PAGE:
A group of criminal defense attorneys says the Michigan State Police (MSP) should no longer oversee the state crime lab.
“We in Michigan accept the idea we’ve got a Michigan State Police crime lab. That is inherently problematic. But we accept it, because that’s how it is,” said attorney Michael Komorn, who specializes in defending medical marijuana patients.
Komorn and attorney Neil Rockind recently filed a federal complaint against the lab in hopes that it will spark an independent investigation into a new crime lab policy dealing with synthetic THC.
The policy instructs crime lab technicians to treat extracts that contain THC as being synthetic. That’s in any case where it is not absolutely clear they came from a cannabis plant. The attorneys claim the policy change is leading to unfair felony charges for patients who would otherwise face misdemeanors.
Komorn uncovered the policy through a public information request and provided the documents to the Michigan Public Radio Network in October.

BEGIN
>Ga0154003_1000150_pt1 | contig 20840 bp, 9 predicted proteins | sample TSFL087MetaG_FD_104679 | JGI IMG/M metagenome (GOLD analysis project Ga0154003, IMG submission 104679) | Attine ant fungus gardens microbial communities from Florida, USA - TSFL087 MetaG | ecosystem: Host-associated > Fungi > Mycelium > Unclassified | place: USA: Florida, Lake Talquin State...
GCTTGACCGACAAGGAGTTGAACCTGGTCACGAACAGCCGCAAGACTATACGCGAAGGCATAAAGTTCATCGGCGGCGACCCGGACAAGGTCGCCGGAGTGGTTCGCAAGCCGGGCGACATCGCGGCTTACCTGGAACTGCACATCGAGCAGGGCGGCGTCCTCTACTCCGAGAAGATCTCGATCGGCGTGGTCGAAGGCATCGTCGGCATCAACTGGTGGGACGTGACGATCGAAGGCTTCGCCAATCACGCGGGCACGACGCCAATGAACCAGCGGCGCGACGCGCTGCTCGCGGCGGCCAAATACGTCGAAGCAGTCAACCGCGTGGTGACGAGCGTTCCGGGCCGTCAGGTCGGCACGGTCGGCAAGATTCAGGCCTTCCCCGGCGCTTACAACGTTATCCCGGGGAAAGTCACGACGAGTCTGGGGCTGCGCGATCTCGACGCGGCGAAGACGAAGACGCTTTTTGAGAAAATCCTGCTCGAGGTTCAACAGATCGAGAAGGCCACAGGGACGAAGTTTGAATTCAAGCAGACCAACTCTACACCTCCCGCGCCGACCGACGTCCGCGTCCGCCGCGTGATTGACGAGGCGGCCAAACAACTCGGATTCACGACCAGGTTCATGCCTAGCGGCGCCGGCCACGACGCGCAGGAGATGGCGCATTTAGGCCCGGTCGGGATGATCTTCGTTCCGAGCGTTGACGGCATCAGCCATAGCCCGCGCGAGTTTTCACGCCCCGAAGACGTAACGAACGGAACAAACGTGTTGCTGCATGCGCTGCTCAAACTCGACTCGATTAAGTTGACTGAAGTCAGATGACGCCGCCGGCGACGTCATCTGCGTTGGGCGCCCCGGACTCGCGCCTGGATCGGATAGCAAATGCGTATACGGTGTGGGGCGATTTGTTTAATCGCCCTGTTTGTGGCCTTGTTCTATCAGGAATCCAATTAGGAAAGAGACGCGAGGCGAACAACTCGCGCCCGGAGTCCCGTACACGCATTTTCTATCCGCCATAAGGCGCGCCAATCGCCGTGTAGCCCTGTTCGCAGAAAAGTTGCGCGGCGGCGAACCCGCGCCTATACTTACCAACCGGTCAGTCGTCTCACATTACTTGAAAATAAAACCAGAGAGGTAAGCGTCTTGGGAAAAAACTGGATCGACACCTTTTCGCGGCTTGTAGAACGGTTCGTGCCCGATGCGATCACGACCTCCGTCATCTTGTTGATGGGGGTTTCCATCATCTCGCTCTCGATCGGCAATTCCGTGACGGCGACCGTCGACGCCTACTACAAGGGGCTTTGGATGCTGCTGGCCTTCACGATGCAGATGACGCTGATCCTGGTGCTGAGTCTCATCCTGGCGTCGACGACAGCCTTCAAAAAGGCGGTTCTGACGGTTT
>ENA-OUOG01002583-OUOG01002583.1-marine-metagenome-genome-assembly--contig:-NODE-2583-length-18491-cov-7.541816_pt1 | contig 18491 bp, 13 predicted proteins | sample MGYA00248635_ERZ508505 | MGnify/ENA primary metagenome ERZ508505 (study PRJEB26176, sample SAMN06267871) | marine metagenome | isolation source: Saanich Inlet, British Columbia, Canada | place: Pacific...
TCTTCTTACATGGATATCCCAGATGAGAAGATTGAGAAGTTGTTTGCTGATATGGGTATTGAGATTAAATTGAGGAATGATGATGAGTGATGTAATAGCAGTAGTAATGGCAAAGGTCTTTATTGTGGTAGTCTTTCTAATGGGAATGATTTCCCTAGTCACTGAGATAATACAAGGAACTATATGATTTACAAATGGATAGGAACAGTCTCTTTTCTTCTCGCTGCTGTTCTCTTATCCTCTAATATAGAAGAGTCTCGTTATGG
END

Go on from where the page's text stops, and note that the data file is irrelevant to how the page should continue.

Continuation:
The attorneys say it’s the result of political pressures on the crime lab as a result of being overseen by MSP.
“The idea that the police and the lab and the prosecutors are all intertwined and they are one side of the team versus the defendant is inherently a conflict,” said Komorn.
He’d like the crime lab to be overseen by another government agency or a private entity.
Komorn is defending a patient who was charged under the policy. He says the state removed the Ottawa County man’s six-year-old son and placed him in a foster home due to the charges. The man faces two years behind bars, twice as long as a misdemeanor charge.